Data Structure

Data structure is a data organization, management, and storage format that enables efficient access and modification.

Data structures are generally based on the ability of a computer to fetch and store data at any place in its memory, specified by a pointer—a bit string, representing a memory address, that can be itself stored in memory and manipulated by the program.

Thus, the array and record data structures are based on computing the addresses of data items with arithmetic operations, while the linked data structures are based on storing addresses of data items within the structure itself.

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Data structures serve as the basis for abstract data types (ADT). The ADT defines the logical form of the data type. The data structure implements the physical form of the data type.

Different types of data structures are suited to different kinds of applications, and some are highly specialized to specific tasks. For example, relational databases commonly use B-tree indexes for data retrieval, while compiler implementations usually use hash tables to look up identifiers.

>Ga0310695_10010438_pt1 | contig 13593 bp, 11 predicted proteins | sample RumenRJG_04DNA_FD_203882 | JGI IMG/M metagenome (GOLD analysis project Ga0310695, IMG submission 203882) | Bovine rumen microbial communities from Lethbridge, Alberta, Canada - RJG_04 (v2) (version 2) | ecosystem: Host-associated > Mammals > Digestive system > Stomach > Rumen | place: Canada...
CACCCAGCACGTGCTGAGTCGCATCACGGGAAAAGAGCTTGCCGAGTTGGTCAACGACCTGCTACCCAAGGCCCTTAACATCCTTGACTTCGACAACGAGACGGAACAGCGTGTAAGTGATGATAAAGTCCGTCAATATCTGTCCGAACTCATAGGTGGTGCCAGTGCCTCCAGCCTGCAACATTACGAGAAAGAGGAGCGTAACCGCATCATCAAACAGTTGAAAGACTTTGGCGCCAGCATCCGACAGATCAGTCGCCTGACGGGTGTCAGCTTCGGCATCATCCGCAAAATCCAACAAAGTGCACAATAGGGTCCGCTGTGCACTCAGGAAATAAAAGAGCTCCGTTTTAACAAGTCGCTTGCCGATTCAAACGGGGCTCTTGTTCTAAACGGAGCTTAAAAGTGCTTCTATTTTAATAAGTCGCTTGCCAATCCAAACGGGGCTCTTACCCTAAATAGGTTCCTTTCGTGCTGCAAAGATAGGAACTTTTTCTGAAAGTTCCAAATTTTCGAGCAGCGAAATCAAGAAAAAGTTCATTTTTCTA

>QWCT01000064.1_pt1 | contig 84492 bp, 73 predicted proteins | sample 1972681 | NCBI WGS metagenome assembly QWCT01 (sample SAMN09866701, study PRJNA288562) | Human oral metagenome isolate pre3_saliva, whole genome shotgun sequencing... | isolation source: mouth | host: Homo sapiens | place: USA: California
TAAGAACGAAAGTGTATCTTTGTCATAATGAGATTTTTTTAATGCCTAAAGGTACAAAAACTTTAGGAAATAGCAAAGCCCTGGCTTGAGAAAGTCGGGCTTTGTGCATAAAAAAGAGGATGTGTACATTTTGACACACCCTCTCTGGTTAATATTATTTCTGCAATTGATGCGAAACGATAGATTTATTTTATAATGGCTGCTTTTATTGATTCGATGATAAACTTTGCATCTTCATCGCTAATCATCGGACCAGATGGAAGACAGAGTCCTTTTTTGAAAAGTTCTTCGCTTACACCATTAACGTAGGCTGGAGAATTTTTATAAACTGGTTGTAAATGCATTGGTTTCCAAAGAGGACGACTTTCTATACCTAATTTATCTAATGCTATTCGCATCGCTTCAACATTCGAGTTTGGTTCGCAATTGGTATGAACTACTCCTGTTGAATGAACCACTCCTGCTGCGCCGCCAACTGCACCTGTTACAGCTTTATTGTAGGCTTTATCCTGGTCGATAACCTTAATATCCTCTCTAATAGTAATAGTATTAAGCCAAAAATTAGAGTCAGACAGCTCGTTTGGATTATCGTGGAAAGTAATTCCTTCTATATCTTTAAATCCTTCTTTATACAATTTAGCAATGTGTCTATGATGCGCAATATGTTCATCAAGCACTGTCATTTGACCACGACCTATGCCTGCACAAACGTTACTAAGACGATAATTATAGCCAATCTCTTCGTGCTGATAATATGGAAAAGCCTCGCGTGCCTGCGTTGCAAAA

Data structures provide a means to manage large amounts of data efficiently for uses such as large databases and internet indexing services. Usually, efficient data structures are key to designing efficient algorithms.

There are numerous types of data structures, generally built upon simpler primitive data types:

  • Byte is the smallest amount of data that a Computer CPU can copy from memory to a register or back in a single instruction
  • Array is a number of elements in a specific order, typically all of the same type (depending on the language, individual elements may either all be forced to be the same type, or may be of almost any type).
  • Linked list is a linear collection of data elements of any type, called nodes, where each node has itself a value, and points to the next node in the linked list.
  • Record (also called tuple or struct) is a value that contains other values, typically in fixed number and sequence and typically indexed by names.
  • Union is a data structure that specifies which of a number of permitted primitive types may be stored in its instances, e.g. float or long integer.
  • Tagged union contains an additional field indicating its current type, for enhanced type safety.
  • Object is a data structure that contains data fields, like a record does, as well as various methods which operate on the data contents.

In addition, hashes, graphs and binary trees are other commonly used data structures.

Most programming languages feature some sort of library mechanism that allows data structure implementations to be reused by different programs.

Modern languages usually come with standard libraries that implement the most common data structures. Examples are the C++ Standard Template Library, the Java Collections Framework, and the Microsoft .NET Framework.

©DEV

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